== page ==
• Good ideas. One stakeholder not mentioned — folks who are being treated now and are running low on options. A close family member is battling (so far, holding her own) cancer. Development of two drugs that could be very, very useful in her battles down the road was accelerated this year — both combined stage 1 and stage 2 trials. If they work, they’ll be available 6 to 9 months earlier than originally expected. I’ve done a lot of political and marketing polling and see real promise in aggressively using polling techniques to recruit test subjects.

    All that said, I occasionally get hired to help review and if possible partially salvage medical research data (NOT in drug trials but sometimes in behavioral research and medical device work). It is darn hard to write, test, and oversee protocols that might be running in three or five locations or institutions despite the quality of the institutions and the staffs doing the work. Herding cats comes to mind.

    Tough to take shortcuts that don’t bite you at the end. Getting all this to work in a big way requires more than just making recruitment more efficient. But it is a great start.

  • Very well done. SUPER informative. Ground braking journalism i the Public interest. Thank you.

  • @Richard O, @Buzz, @GordP, it is correct that technology alone cannot solve the search for a vaccine. Nothing and no one in the article set such an expectation.

    Where your bias is showing – an attitude of anti-innovation, that some one from Silicon Valley cannot help change and improve medical process and development that has existed for decades. It’s ironic that I defend SV; I’ve worked there over 20 years and know its biases and issues well. But SV “hunts” innovation like no other industry. Consider how a partnership, each bringing their best talents to the task, might achieve the main goal of a globally-delivered vaccine faster vs. no partnership and a lot of knuckle-dragging nay-saying. Medicine and health care are brimming with technology, but sometimes hampered by slow adoption by doctors and administrators, too old to try new ways. Example: doctor visits and exams via the internet, adoption rapidly ramping during the shutdown by necessity. This capability has been available at least 20 years, and could have been helping many more people sooner, had attitudes within the medical community toward innovation, partnership and new technology been more open to and accepting of new ideas.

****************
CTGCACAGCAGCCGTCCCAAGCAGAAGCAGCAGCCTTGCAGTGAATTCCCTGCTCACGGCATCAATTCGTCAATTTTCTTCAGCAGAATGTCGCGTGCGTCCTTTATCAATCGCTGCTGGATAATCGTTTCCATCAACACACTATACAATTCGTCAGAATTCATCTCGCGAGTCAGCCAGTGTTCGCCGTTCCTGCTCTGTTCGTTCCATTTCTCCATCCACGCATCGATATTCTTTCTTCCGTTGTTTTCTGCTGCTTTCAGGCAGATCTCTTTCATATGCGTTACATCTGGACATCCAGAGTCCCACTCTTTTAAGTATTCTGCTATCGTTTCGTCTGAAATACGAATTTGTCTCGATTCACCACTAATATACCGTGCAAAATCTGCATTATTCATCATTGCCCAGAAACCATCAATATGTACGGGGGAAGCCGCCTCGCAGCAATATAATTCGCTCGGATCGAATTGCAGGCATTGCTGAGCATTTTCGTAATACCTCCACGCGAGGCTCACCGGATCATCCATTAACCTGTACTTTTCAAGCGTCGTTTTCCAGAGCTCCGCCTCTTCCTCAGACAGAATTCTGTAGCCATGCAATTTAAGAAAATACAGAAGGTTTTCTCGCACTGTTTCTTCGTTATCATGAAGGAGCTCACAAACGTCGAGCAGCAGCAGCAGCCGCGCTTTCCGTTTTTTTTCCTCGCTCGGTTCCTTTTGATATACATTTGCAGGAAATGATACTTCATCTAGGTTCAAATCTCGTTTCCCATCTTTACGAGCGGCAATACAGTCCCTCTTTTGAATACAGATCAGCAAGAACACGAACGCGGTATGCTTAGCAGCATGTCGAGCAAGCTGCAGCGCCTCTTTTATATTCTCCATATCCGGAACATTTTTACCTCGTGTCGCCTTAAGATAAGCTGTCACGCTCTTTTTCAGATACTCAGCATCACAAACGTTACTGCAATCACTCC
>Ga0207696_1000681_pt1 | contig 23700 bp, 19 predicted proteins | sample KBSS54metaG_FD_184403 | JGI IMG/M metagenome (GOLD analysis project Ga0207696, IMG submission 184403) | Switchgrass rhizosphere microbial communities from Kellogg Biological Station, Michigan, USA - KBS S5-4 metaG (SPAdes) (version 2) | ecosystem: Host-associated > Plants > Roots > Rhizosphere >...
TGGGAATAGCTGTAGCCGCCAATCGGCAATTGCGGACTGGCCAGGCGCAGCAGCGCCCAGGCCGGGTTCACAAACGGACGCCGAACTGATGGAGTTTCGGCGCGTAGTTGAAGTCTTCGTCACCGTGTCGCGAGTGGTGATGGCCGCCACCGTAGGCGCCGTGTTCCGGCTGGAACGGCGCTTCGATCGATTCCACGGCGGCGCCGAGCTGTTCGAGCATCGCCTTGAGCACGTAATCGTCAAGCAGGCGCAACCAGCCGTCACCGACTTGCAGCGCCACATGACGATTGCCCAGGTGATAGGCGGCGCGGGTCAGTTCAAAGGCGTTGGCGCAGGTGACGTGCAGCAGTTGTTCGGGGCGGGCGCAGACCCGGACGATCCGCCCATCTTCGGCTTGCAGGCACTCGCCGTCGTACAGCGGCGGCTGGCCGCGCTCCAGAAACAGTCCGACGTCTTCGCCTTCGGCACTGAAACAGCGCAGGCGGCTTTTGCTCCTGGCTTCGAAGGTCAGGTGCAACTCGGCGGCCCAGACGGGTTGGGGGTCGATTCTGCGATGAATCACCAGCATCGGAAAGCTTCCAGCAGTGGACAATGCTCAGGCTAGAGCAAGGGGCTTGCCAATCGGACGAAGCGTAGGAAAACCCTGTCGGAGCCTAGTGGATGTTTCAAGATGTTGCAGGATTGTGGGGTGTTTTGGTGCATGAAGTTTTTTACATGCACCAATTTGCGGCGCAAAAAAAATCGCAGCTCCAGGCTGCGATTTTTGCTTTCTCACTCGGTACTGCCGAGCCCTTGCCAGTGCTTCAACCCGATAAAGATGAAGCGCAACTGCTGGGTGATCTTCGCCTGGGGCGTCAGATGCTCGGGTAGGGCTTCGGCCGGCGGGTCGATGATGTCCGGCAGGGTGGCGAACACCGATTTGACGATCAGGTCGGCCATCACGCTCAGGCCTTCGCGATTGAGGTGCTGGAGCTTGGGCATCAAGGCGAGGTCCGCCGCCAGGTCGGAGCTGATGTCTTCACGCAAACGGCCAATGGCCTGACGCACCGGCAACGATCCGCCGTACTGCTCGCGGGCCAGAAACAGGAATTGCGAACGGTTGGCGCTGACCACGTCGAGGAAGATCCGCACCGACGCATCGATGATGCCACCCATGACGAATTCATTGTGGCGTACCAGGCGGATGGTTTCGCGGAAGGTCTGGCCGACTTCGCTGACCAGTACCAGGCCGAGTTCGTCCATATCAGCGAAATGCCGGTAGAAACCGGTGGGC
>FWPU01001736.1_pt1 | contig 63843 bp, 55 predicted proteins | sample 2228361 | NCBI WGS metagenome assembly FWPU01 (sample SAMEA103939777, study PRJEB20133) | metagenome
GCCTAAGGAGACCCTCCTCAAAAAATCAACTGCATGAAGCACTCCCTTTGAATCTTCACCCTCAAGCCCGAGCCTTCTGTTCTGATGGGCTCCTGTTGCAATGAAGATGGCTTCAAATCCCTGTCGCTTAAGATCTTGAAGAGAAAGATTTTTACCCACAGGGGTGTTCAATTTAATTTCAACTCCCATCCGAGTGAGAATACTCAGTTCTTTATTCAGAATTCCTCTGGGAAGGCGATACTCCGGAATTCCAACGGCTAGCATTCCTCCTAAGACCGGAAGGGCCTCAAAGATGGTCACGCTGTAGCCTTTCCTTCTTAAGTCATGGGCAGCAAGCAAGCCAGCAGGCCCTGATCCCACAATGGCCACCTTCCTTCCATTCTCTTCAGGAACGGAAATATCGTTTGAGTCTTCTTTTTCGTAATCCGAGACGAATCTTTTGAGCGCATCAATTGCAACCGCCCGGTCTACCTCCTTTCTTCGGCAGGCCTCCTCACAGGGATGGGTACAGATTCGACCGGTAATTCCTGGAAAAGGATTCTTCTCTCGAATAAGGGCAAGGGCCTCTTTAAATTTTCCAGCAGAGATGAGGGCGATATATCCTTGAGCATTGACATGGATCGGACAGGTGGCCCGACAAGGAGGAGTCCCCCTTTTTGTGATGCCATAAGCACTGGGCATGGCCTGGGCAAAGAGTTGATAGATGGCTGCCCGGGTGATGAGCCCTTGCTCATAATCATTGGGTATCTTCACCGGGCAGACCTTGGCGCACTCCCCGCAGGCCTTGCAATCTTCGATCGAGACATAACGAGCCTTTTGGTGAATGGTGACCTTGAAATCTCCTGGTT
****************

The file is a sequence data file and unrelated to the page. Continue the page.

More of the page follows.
• Telemedicine was not reimbursed by the federal government or insurers until the pandemic. That is the reason why it was not adopted sooner- not the reasons you claim.

    • Buzz, actually, many telemedicine procedures were reimbursed before COVID-19. Medicare and 47 states reimbursed for some things by summer of 2019. The pandemic vastly loosened the rules, but the technology was there and reimbursements were probably doubling annually. Some physical therapy is now reimbursed in some cases, for instance. I can’t see us ever going back. Does anyone really want to warehouse old folks in nursing homes if they could be cared for in a residential setting?

      Broadband networks are getting better and more reliable. Technology for exams is getting better daily. Even years ago, it was clear that many ophthalmology exams could be done as well or better remotely than in-person. Hospitals, medical personnel, government, and insurers have been given a huge push by the pandemic as well. The issue to me is that backsliding (in search of dollars) could be the norm unless we dig in our heels.

  • The effort of companies like TrialSpark can only go as far as finding patients digitally, and assist with data management or devise smart tracking & analysis systems. It would however still not be representative of the general population, as not everyone is hooked up to the digital network. These tech companies certainly can not be involved in any medical exercise of actual drug administration & testing, etc. – for the total lack of medical expertise. Drug trials require far more than a desk, desk-top, lap-top and the internet. Sorry Silicon Valley, you don’t know it all.

  • Sigh…Another well meaning but naive tech investor that thinks great success in tech will seemlessly transfer to another area that they have little experience. It’s okay Michael Jordan wasn’t that great at baseball either.

    No one would ever let one of these guys perform heart surgery even if they were claiming they could “hack” “revolutionize” “Disrupt” (pick your favorite Silicon Valley buzz word) the field of cardiac surgery, so why don’t they think the same Logic applies to drug development?

    While serosurveys in which there is little to no risk can be performed at home, interventional studies are a completely different beast. There is no way that an IRB or regulator would ever allow trial subjects themselves to self administer novel experimental compounds at home without available Medical monitoring.

    • My thoughts exactly, Buzz. The attempt at using technology for medical drug testing is indeed “cute” but definitely not a “game changer” (another barf). You are quite right that new drug trials are not suitable for medical remote control ideas.